CD93179 Dallas Symphony Orchestra in Concert, Carnegie Hall, 11/5/
From the NPR website:
The Dallas Symphony's Oratorio Of Ominous Events At Carnegie Hall
by BRIAN WISE
DALLAS SYMPHONY ORCHESTRA
Jaap van Zweden, music director
Steven Stucky: August 4, 1964
Indira Mahajan, soprano
Kristine Jepson, mezzo
Vale Rideout, tenor
Rod Gilfry, baritone
Dallas Symphony Chorus (prepared by Don Krehbiel)
(New York premiere)
May 11, 2011
When the Dallas Symphony Orchestra arrives at Carnegie Hall tonight, it will
present August 4, 1964, a work by Pulitzer Prize-winning composer Steven Stucky
and librettist Gene Scheer that is ambitious in every sense of the word.
Premiered in September, 2008 by the DSO, August 4, 1964 is a secular oratorio
commissioned for the 100th anniversary of President Lyndon B. Johnson's birth.
The work centers on the day two key issues in Johnson's presidency converged:
the Vietnam War and the civil rights movement.
While researching in the LBJ presidential library in Austin, TX, librettist
Scheer unearthed a remarkable historical coincidence: On the day Johnson and
Secretary of Defense Robert McNamara ordered the bombing of North Vietnam (the
Gulf of Tonkin incident), the bodies of three slain civil rights workers
(Michael Schwerner, Andrew Goodman and James Chaney) were discovered in
Mississippi. The day was August 4, 1964. The events eventually led to Congress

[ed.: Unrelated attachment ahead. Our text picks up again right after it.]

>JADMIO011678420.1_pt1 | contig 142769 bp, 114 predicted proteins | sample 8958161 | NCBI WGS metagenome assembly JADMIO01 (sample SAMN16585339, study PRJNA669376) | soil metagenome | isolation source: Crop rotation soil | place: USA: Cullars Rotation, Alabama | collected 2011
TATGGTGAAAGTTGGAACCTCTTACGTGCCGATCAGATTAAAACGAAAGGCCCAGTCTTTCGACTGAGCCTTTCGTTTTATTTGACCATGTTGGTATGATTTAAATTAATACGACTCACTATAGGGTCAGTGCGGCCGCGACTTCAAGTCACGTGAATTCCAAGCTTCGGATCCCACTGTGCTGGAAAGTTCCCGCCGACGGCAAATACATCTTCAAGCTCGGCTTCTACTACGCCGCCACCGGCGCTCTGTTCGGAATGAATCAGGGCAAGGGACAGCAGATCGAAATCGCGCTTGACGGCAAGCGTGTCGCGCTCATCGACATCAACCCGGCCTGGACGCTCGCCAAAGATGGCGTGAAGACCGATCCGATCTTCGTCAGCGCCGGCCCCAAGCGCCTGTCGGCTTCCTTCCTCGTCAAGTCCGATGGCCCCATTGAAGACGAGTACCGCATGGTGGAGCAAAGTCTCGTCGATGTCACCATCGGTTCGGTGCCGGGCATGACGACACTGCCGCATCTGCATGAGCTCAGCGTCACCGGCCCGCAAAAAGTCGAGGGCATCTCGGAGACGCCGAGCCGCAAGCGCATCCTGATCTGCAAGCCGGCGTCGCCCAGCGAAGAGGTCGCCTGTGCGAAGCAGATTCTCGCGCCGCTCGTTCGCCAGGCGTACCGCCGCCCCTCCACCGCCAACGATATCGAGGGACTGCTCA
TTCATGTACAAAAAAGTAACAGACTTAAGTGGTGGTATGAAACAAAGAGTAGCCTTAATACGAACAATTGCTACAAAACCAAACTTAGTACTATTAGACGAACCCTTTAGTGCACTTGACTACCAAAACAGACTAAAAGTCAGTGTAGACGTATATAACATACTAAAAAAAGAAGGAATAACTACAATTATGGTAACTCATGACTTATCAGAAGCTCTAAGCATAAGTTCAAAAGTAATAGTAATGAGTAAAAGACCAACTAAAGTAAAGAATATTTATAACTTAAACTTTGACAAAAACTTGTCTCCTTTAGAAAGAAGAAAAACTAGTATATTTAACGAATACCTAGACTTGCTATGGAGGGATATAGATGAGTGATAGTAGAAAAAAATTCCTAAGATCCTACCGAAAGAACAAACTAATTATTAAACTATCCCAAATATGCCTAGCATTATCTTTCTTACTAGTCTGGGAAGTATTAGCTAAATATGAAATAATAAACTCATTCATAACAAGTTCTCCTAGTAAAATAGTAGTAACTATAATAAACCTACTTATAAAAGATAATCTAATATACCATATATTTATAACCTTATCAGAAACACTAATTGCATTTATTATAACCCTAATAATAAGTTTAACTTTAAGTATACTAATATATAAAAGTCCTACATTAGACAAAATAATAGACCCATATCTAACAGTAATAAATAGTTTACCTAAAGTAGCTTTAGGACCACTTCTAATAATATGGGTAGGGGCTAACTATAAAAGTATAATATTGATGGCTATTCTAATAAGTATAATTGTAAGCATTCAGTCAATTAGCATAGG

declaring war on Vietnam, and also laid the groundwork for the Voting Rights Act
Rather than creating a straightforward historical documentary, Scheer
intertwined text from accounts of the activists' families, presidential phone
calls recorded at the Oval Office and various newspaper articles and speeches to
depict the feeling of the nation as a piece of art. Four soloists portray key
figures (the mother of James Chaney, the mother of Andrew Goodman, Defense
Secretary McNamara and President Johnson), supported by a Greek-style chorus and
The 70-minute work focuses on two themes — the tragic lament of the mothers of
James Chaney and Andrew Goodman and the busy, testosterone-infused chatter of
the Oval Office — woven together with a quiet, spiritual setting of a poem by
Stephen Spender. The opening scene dramatically juxtaposes grieving mothers with
the hustle and bustle of men planning the attack. The opposing threads come
together again during McNamara's lament, in which he contemplates the
implications of sending men to war under false pretenses (the bombing was based
on what were later learned to be inaccurate reports of attacks on U.S. ships in
the Gulf of Tonkin).
The New York premiere will be special for more than just the orchestra. The
families of Andrew Goodman and James Chaney, who were unable to attend the world
premiere in Dallas, will hear the piece performed live for the first time at the
Spring for Music festival.
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